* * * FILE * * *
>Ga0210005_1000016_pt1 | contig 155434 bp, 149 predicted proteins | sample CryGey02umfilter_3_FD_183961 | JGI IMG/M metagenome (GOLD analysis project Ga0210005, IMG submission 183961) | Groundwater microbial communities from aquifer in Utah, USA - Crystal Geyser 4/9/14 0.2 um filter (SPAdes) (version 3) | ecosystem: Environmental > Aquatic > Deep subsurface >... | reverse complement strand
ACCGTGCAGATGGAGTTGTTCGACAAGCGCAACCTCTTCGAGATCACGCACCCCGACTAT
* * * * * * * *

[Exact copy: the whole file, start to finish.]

>Ga0210005_1000016_pt1 | contig 155434 bp, 149 predicted proteins | sample CryGey02umfilter_3_FD_183961 | JGI IMG/M metagenome (GOLD analysis project Ga0210005, IMG submission 183961) | Groundwater microbial communities from aquifer in Utah, USA - Crystal Geyser 4/9/14 0.2 um filter (SPAdes) (version 3) | ecosystem: Environmental > Aquatic > Deep subsurface >... | reverse complement strand
ACCGTGCAGATGGAGTTGTTCGACAAGCGCAACCTCTTCGAGATCACGCACCCCGACTAT